Published on July 11th, 2018 | by Joshua S Hill0
Church Of England To Divest From Companies Unaligned With Paris Agreement
July 11th, 2018 by Joshua S Hill
The General Synod of the Church of England earlier this week voted near-unanimously in favor of divesting from companies that fail to align themselves with the Paris Climate Agreement.
Meeting this past Sunday, the General Synod of the Church of England agreed to support the goals of the National Investing Bodies (NIB) in tackling climate change. Specifically, the Church will “assess companies’ progress by 2023” as to whether they are aligning themselves with the aims of the Paris Agreement and divest from oil and gas companies deemed to be failing to do so.
The move was made after Canon Giles Goddard of the Church’s Environmental Working Group put forward an amendment asking the National Investing Bodies — the Church of England Pensions Board, the Church Commissioners, and CBF Church of England Funds (managed by CCLA) — “to assess companies’ progress by 2023 and disinvest from any companies not on track to meet the aims of the Paris Agreement.” The amendment was approved near-unanimously, with only 4 voting against and 3 abstentions.
“Synod’s vote makes clear that the Church must play a leading role and exercise its moral leadership on the urgent issue of climate change,” said a spokesperson for the Church of England. “Today’s decision, including the amendment by Giles Goddard, will allow us to continue to push for real change in the oil and gas sector and use engagement, our voting rights and rights to file shareholder resolutions to drive the change we want to see.
“As we said during the debate, our active engagement and voting record provide greater leverage and influence than we could ever hope to achieve by acting alone or by forced divestment and simply selling our holdings.”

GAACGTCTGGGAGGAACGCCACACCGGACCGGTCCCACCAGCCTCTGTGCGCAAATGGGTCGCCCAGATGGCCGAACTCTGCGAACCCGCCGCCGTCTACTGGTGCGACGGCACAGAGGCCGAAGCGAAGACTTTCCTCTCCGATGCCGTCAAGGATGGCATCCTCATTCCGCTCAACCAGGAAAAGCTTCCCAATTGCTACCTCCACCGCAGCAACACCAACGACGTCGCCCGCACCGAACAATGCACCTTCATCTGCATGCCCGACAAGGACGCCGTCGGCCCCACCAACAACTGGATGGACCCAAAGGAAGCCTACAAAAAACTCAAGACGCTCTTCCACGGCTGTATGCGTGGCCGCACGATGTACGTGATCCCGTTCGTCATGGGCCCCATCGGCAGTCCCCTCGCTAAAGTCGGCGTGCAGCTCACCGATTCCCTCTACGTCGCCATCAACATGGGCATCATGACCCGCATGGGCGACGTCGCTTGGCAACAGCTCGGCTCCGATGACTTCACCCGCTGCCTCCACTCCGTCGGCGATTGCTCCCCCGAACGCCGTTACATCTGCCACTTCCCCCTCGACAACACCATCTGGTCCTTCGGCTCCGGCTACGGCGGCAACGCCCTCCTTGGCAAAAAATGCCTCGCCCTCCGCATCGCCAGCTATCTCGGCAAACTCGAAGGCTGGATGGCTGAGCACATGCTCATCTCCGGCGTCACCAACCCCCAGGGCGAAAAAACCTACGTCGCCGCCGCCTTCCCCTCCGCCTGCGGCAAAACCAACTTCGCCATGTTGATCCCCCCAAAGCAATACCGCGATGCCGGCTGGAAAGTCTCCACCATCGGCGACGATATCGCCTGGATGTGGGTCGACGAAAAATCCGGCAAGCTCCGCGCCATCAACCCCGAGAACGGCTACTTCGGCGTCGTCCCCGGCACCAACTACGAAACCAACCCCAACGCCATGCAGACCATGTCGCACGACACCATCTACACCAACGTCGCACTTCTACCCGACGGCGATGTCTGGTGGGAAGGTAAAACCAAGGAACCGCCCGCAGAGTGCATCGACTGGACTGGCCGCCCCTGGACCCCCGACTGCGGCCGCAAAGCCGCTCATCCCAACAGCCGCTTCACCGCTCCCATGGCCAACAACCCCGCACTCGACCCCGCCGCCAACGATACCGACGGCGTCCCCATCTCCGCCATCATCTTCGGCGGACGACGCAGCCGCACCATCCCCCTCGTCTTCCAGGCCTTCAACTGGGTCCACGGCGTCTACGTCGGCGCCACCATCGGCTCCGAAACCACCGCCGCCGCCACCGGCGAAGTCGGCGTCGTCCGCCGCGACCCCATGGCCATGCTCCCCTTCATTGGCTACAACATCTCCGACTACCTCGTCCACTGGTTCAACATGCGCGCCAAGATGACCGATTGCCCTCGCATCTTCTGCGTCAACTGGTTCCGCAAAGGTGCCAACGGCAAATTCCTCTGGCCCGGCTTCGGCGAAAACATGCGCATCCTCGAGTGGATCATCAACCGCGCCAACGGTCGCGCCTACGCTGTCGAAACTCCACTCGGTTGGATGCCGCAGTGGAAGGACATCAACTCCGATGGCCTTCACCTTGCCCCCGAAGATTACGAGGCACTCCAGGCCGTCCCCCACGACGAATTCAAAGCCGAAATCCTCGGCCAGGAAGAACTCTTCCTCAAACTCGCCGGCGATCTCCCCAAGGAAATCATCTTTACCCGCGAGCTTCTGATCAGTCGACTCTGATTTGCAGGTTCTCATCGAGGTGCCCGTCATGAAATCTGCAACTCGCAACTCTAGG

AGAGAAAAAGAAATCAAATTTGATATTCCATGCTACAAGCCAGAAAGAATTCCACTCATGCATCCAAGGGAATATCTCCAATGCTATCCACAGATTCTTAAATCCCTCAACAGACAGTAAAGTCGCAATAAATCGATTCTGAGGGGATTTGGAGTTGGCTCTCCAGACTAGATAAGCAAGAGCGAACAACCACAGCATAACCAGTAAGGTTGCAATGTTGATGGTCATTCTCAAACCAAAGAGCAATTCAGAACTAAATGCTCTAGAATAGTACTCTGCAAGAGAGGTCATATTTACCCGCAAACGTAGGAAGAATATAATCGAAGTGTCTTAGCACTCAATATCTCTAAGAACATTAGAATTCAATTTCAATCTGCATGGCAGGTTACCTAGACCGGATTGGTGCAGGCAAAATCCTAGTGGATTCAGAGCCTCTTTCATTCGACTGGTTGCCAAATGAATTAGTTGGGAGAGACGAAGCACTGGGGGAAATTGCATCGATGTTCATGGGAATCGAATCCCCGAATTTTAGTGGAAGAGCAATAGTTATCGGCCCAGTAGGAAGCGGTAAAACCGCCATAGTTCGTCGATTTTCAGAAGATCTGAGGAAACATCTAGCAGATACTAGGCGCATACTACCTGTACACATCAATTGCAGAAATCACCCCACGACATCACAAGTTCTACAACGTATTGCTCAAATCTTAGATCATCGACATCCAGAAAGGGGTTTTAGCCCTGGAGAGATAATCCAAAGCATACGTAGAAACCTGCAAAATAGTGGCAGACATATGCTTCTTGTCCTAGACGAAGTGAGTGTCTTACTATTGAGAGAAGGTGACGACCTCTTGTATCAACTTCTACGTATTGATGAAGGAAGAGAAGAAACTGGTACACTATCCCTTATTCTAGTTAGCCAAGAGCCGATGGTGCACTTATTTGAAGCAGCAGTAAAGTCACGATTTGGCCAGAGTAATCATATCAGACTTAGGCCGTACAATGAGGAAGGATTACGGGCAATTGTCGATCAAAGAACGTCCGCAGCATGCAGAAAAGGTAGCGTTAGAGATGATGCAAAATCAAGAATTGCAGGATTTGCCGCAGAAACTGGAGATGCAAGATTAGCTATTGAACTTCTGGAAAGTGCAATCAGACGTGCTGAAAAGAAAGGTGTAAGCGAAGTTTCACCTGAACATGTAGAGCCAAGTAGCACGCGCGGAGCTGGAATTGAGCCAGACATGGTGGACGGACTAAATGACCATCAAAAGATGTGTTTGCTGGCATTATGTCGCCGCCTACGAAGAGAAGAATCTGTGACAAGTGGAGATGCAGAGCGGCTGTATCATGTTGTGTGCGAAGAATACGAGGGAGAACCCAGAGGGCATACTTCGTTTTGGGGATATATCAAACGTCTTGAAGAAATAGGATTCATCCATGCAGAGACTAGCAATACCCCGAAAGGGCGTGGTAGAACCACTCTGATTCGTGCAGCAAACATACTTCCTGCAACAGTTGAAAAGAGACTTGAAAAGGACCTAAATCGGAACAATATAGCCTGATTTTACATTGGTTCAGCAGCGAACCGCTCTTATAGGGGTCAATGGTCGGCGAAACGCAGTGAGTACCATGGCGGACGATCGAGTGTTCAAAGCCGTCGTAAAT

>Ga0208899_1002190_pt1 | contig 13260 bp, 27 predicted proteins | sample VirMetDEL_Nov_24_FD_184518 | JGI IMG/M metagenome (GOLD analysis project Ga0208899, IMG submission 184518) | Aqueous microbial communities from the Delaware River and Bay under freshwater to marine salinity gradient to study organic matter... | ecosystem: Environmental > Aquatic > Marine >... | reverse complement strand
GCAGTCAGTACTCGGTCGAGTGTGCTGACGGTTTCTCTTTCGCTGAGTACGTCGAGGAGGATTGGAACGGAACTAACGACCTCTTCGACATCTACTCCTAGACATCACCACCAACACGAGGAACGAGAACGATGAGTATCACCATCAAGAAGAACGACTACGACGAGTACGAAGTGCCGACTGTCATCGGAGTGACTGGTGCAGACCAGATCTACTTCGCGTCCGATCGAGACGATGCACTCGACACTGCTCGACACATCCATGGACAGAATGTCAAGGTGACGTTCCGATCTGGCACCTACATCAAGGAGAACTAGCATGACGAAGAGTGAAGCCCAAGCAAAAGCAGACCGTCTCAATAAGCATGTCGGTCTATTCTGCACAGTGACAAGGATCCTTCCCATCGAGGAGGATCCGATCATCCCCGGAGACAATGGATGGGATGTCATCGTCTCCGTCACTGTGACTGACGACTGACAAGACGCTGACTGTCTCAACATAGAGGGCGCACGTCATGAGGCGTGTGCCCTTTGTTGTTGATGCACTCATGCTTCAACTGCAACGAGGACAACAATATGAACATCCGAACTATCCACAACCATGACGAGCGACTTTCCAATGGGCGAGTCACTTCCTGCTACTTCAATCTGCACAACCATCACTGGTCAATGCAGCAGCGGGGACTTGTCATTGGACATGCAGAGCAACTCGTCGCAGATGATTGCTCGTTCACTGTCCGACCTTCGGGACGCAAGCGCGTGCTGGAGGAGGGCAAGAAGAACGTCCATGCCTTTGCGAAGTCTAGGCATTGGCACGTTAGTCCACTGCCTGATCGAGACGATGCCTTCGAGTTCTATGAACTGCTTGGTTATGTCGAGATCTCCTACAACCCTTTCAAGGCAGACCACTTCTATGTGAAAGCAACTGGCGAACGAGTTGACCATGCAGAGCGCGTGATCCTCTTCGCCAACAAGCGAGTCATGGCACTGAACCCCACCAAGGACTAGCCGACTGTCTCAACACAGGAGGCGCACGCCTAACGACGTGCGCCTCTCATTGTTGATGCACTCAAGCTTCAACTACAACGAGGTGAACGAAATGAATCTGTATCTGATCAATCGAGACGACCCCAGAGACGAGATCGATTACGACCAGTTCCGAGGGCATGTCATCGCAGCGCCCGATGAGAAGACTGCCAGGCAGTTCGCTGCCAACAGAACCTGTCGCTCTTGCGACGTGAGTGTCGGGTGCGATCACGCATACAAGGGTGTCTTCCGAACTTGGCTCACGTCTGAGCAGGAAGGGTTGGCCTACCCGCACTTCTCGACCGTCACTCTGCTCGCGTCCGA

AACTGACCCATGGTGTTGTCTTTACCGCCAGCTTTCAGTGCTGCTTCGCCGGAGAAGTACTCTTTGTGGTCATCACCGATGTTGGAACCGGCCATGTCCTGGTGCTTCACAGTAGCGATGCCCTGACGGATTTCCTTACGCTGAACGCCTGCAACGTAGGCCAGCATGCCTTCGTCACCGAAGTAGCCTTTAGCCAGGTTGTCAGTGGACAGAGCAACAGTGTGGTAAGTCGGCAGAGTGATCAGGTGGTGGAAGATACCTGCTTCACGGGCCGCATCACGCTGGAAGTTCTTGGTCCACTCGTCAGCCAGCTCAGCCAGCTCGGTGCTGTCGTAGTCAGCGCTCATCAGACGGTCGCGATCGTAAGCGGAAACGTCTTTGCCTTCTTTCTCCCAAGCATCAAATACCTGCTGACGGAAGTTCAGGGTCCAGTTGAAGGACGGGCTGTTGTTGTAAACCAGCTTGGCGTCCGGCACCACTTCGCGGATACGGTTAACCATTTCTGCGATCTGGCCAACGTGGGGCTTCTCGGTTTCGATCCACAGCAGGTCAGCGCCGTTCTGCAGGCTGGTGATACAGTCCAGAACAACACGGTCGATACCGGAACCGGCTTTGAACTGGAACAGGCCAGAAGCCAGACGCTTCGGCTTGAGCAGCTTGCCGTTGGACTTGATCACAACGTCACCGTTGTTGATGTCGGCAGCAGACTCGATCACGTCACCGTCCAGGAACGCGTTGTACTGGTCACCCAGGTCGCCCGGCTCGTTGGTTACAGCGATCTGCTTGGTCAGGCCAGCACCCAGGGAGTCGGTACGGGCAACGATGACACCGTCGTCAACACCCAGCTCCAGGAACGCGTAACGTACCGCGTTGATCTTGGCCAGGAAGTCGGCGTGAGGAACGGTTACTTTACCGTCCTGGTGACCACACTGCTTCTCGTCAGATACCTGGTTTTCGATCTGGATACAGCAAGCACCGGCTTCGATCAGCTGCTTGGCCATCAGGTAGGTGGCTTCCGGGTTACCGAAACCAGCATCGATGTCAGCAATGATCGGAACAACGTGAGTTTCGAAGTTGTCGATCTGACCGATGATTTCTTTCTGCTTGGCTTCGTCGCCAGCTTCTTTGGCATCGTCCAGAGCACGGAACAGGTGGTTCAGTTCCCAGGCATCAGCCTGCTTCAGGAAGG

Importantly, for the Church of England, the agreed-upon amendment adheres to the Church’s preference to remain engaged with companies to spur change and reform, rather than “prematurely” divesting and losing all ability to affect change.
“Unilateral, wholescale disinvestment from fossil fuel producers in 2020, or beginning in 2020 based on assessments in 2020, would leave our strategy, and influence, in tatters,” said David Walker, Bishop of Manchester and Deputy Chair of the Church Commissioners, said during the debate. “It would not spur companies on to change further and faster. It would do the exact opposite; it would take the pressure off them. Now is not the moment to do that.”
“I am sympathetic to Canon Goddard’s amendment because 2023 accords better with our strategy,” Bishop Walker added. “It gives engagement the time it needs. And it is aligned with the timeframe for Climate Action 100+, a global collaborative engagement initiative by investors with $30 trillion in assets, in which the national investing bodies are leading on several key companies including Shell & Exxon.”
In response to the Church of England’s decision, groups such as Christian Aid and 350.org praised the move but warned of the potential threats to the Church’s preference of remaining engaged.
“Today’s vote by the Church of England Synod shows the bell is tolling for the fossil fuel era,” said Christian Aid’s Head of UK Advocacy, Tom Viita. “As Archbishop of Canterbury Justin Welby said last week, climate change is the great existential threat of our times, and today the church has backed up his words with a clear decision to pull its investments from fossil fuel companies that don’t quickly align themselves with the Paris Climate Change Agreement.
“We are pleased that this resolution has been carried so convincingly, giving a firmer basis than previously for holding the National Investing Bodies to account, while allowing them time to demonstrate the hoped-for progress of their engagement strategy.”
“The announcement by the Church of England is very good news, and it’s in line with the tidal wave of commitments amongst religious groups divesting from the fossil fuel industry,” added May Boeve, Executive Director of 350.org.
“The decision adds to the real and growing pressure on fossil fuel companies.
However, waiting until 2023 would mean another five years of money still invested in fossil fuels which could be instead used to support renewable energy and low-carbon projects. The fossil fuel industry had plenty of opportunities to redeem itself; it never did. They need to be stopped now.”